Both MainSource Bank (MainSource) and LEAF Capital Funding, LLC (LEAF) made loans to Ronald Markt Nay (Debtor). The MainSource Loan was secured against personal property owned by the Debtor, which included, among other things, all present and future inventory, equipment, farm products, and instruments. The LEAF loan consisted of two loans, which were secured by two specific pieces of farm equipment owned by the Debtor.
Each lender filed UCC-1s with the Indiana Secretary of State, with MainSource filing in February, 2014 and LEAF filing two UCC-1s for the farm equipment in December, 2015.
The Debtor's name as it appears on his most recently issued unexpired Indiana state driver's license is "Ronald Markt Nay." LEAF's UCC-1s filed with the Indiana Secretary of State omitted the letter "t" from the Debtor's middle name and listed the Debtor's name on both of the UCC-1s as "Ronald Mark Nay."
On May 13, 2016, the Debtor commenced Chapter 11 bankruptcy proceeding and, shortly thereafter, MainSource initiated this adversary proceeding claiming that it has a first priority security interest in the two specific pieces of farm equipment and that LEAF's purchase money security interests are not properly perfected due to the error in recording the Debtor's name in the UCC-1s.
The court ruled that LEAF's inadvertent omission of the letter "t" from the Debtor's middle name invalidates LEAF's UCC-1s and as a result MainSource is entitled to judgment as a matter of law. Under Indiana Code § 26-1-9.1-506, a UCC-1 filing must meet the requirements of IC 26-1-9.1-501 through 25-1-9.1-527 to be an effective filing in the respective Secretary of State where the debtor is domiciled. In particular, where the UCC-1 fails sufficiently to provide the name of the debtor in accordance with IC 26-1-9.1-503(a) then it is deemed "seriously misleading," and is therefore a defective filing. Section 503(a) provides that "if the debtor is an individual to whom a driver’s license has been issued, a financing statement sufficiently provides the name of debtor only if it provides the name of the individual which is indicated on the driver’s license."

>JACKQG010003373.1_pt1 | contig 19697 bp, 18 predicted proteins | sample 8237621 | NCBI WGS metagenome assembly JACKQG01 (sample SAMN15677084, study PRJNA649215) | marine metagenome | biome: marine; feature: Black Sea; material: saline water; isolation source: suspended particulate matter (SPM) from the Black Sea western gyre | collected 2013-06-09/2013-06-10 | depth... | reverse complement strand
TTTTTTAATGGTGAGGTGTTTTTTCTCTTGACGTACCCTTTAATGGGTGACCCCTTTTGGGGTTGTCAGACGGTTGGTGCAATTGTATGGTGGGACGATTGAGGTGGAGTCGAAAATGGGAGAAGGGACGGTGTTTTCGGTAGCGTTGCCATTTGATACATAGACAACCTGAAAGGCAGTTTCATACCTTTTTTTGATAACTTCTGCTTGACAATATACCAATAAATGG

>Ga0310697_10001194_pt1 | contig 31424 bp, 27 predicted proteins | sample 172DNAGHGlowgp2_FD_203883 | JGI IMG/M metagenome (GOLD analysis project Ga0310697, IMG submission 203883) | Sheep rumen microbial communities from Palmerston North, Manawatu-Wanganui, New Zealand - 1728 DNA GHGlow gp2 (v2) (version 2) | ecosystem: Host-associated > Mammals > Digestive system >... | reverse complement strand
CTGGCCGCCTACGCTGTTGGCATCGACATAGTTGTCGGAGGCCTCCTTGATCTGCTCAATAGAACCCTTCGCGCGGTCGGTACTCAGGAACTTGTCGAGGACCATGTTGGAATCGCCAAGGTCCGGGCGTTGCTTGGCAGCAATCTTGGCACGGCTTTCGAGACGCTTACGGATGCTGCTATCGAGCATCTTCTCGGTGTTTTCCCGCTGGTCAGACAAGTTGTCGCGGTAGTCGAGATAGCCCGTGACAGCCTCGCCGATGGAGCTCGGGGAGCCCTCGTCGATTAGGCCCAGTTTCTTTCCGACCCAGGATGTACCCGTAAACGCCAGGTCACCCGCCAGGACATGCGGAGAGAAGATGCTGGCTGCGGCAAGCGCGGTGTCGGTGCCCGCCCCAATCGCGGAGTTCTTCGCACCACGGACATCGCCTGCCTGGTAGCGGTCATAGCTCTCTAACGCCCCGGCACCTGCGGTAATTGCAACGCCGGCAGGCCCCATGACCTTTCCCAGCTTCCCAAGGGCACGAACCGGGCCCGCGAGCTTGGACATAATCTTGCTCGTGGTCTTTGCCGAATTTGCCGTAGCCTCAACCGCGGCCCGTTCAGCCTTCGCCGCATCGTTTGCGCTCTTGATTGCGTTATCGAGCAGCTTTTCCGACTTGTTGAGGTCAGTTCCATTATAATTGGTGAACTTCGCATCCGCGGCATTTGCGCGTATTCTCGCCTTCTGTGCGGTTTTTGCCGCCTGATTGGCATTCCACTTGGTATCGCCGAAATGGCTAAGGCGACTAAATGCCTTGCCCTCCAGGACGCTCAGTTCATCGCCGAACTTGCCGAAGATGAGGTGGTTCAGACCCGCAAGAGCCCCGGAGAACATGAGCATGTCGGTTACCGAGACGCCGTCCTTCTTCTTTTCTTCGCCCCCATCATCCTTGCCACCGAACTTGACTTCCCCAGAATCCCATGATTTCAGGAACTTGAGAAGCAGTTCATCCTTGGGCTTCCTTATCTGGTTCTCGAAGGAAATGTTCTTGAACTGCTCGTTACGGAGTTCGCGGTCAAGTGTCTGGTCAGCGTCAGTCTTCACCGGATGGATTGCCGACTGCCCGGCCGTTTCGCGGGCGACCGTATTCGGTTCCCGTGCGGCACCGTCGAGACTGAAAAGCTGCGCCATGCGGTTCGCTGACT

The court held that in reading section 503 with section 506, the only correct name of the Debtor under section 503 is the name on the Debtor’s driver’s license. The court reasoned that section 503 balances the interest of filers and searchers, meaning that searchers should not be expected to have to ascertain "nicknames, trade names, and the like by which the debtor may be known" and then perform a search based on that information. It explained that it is the lender's responsibility to provide the name of the debtor sufficiently in a filed UCC-1.
In addition, the court found that LEAF failed to establish that its UCC-1s were discoverable by searching under the Debtor's correct name using the standard search logic promulgated by the Indiana Secretary of State. Accordingly, LEAF could not rely on the safe harbor provision of IC 26-1-9.1-506(c) to prevent its UCC-1s from being found to be seriously misleading and ineffective.
Lending institutions should take extra care to use the debtor's correct name on UCC-1s. Even in cases where there is a potential error in the name on a debtor's driver's license, the name on that driver's license should be used if that is the standard required by the UCC. If there is any doubt over a debtor's correct name, the lender should also list other possible debtor names as additional debtors on the UCC-1. For more information, see Practice Note, UCC: Preparing and Filing Financing Statements.